Bahrain GP Qualifying 2016 Recap

Bahrain GP Qualy

Mercedes Still Dominant As Hamilton Claims Pole in Bahrain Qualifying Farce…Déjà Vu?

The new qualifying format seen in Australia bombed. No one had a good thing to say about it. Teams admitted that it was terrible and we should go back to the 2015 format. Everyone was united in this. And so the FIA and FOM in all their wisdom decided to give it a second chance with no changes for Bahrain. Wonderful. Can’t fault that logic. Oh, wait.

The thinking was that it couldn’t be judged on just one outing and people were being overly dramatic in their feedback. One more run through and then we’d be able to make a proper judgement. Judge rules? It’s still terrible. If significant change isn’t made for China then this sport really is a joke and there’s no getting around it.

Q1 – if anything – was even more anticlimactic than it was in Australia. Or it at least felt that way to me. We saw both Saubers and both Manors eliminated which was to be expected but Pascal Wehrlein qualified a very impressive P16 and looked like he might even threaten Q2 at one point. If he can make as good a start as he did in Melbourne, he could very well make an impression in the race. Points might be out of the question but should anything happen in front, there may be a chance.

The Renaults were both knocked out which was something of a surprise and a disappointment. Magnussen will be starting from the pit lane anyway due to failing to pull into the weigh station on Friday but Palmer will undoubtedly be unhappy down in what will be P19. He knows the track well from GP2 and there are chances to overtake so hopefully he will be able to advance in the race.

Probably the biggest surprise was Sergio Perez being eliminated. I don’t think Force India will have been expecting that and it will make life somewhat difficult for them tomorrow.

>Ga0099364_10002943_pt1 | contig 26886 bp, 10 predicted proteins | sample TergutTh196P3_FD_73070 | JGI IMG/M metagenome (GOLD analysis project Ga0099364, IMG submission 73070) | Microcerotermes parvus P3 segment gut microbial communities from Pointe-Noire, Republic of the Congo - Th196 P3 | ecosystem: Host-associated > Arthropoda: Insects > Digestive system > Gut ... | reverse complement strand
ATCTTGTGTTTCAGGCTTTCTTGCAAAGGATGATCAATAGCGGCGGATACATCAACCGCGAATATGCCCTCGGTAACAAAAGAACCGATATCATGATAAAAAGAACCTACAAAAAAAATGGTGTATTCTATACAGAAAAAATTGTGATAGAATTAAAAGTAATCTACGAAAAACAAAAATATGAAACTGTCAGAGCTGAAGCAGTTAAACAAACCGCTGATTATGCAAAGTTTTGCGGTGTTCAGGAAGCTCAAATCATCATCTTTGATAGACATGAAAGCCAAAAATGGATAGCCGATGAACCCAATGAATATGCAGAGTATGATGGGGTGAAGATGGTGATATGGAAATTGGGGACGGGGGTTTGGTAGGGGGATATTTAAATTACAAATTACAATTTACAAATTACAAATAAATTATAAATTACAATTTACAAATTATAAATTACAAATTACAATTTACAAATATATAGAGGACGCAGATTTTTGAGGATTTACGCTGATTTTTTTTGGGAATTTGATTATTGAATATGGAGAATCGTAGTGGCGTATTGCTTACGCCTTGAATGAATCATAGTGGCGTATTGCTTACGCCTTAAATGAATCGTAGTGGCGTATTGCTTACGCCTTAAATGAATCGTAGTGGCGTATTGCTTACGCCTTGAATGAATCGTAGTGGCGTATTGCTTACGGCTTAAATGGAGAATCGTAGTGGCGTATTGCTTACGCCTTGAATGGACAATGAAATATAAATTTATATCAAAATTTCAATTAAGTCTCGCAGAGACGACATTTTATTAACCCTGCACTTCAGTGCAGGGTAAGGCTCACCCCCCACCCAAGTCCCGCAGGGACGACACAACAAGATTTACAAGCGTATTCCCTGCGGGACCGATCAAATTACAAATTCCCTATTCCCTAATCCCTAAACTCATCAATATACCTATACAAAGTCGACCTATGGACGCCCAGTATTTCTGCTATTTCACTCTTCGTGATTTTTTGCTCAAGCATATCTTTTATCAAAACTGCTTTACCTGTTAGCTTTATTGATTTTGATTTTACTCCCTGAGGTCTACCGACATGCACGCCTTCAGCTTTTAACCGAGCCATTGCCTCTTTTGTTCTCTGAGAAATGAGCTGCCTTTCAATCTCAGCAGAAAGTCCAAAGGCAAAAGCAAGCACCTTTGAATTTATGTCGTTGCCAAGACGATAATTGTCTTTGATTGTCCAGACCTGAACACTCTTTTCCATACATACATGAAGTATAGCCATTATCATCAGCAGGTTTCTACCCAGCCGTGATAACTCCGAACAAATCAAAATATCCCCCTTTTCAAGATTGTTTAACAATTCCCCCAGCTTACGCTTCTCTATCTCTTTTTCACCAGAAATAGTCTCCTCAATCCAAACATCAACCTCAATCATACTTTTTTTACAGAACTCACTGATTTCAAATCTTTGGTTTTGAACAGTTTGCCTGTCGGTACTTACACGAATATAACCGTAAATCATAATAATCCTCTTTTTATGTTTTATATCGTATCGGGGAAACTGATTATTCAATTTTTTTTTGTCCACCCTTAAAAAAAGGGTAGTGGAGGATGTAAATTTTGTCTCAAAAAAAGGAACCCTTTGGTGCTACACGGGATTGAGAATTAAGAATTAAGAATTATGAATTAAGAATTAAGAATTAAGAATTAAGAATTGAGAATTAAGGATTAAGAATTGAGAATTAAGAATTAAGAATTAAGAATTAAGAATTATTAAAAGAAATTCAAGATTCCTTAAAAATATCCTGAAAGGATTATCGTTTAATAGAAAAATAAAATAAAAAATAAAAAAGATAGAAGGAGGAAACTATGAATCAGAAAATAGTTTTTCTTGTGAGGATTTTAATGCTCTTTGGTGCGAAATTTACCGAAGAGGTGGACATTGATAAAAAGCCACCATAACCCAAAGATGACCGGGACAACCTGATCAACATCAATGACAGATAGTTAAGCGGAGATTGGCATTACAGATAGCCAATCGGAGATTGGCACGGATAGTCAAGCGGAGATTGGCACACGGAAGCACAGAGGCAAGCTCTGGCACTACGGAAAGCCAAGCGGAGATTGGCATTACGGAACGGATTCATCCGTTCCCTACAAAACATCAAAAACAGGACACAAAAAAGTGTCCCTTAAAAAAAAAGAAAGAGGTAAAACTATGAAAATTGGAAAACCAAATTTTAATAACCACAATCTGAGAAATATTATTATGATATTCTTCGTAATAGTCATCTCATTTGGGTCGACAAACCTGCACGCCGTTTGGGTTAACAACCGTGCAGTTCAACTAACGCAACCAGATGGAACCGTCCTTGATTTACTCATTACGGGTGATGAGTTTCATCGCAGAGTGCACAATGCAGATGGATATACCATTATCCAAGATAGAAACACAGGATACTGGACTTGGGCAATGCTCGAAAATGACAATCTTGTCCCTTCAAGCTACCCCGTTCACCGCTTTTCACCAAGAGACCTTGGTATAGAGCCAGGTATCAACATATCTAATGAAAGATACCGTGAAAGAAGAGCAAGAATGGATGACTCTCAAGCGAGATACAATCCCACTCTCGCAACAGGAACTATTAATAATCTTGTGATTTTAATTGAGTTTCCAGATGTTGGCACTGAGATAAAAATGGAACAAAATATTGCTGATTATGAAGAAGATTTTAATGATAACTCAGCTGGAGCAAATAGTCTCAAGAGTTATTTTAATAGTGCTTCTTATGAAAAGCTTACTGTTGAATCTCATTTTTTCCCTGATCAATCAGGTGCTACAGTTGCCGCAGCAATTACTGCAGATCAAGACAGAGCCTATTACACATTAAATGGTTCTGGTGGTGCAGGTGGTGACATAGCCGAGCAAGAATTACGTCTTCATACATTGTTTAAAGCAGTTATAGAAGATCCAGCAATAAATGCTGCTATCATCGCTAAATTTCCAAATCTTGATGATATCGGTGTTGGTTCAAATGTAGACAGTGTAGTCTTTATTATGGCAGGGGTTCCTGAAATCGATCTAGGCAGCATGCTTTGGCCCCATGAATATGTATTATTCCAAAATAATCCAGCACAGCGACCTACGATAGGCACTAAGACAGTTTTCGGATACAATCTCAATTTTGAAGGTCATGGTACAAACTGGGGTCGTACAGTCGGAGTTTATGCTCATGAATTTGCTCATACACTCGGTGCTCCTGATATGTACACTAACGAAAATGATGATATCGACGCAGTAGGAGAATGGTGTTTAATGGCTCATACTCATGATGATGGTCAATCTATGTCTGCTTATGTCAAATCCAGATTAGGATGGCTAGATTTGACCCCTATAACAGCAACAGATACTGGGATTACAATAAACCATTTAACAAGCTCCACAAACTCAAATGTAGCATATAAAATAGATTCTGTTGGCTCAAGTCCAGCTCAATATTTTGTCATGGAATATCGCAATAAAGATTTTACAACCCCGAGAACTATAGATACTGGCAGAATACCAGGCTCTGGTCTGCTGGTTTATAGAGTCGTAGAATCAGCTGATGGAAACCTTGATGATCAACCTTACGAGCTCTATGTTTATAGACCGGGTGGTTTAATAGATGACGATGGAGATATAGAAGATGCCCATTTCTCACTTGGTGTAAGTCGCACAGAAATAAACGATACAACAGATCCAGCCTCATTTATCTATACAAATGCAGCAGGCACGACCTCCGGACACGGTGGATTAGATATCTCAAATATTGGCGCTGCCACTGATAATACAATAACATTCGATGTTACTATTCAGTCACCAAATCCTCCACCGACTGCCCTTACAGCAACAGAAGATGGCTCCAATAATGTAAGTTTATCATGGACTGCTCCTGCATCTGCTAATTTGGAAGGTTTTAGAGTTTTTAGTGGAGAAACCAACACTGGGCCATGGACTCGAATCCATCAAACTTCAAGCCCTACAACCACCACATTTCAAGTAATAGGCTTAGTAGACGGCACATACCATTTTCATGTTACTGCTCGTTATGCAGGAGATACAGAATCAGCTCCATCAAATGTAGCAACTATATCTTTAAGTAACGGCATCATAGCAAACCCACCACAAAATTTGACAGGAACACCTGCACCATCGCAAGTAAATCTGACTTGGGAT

Q2 was again more of the same. Kvyat once again found himself victim of the elimination process as he ended up being down in P15 when the timer ran out. The Red Bulls have been looking good around this track so he will be hoping to make up a lot of places to get into the points. I will be surprised if he doesn’t succeed, assuming he has no more reliability issues.

The McLarens had shown good pace in FP2 and, while it was unlikely we would see them near Jenson’s third position of that session, they were aiming for Q3 so it’s disappointing to see them fall short. On medical advice, Fernando Alonso has been told he cannot drive in the GP and so McLaren reserve and current GP2 champion Stoffel Vandoorne has been flown in from Japan to take part in his first Formula 1 weekend. And how does he start it? Ahead of his teammate in P12. He’s definitely going to be interesting to watch during the race as he has experience with the track, it would be quite the achievement to potentially score McLaren’s first points of the season.

Both Toro Rossos find themselves in P10 & P11 which they will be happy with, they should be able to race from there and have some fun. The interesting part of Q2 was Hulkenberg. He was sat in P9 but went out again and put in a good lap to get himself up into P8, knocking Grosjean out of the session. But it’s a double-edged sword. Because while he is now further up the grid, he has to start the race on that set of tyres while Grosjean ended up being delighted at his relegation as it gives him free tyre choice at the start. It feels a shame to me that qualifying isn’t about going as fast as you can and getting yourself as far up the grid as possible, instead being tactical because tyres are so important but it will be interesting to see what that Haas can do. We saw Romain hold off the Force India on merit last race so it’s understandable that Hulkenberg wouldn’t want to qualify behind him but it’s likely he’ll still end up behind him at some point anyway.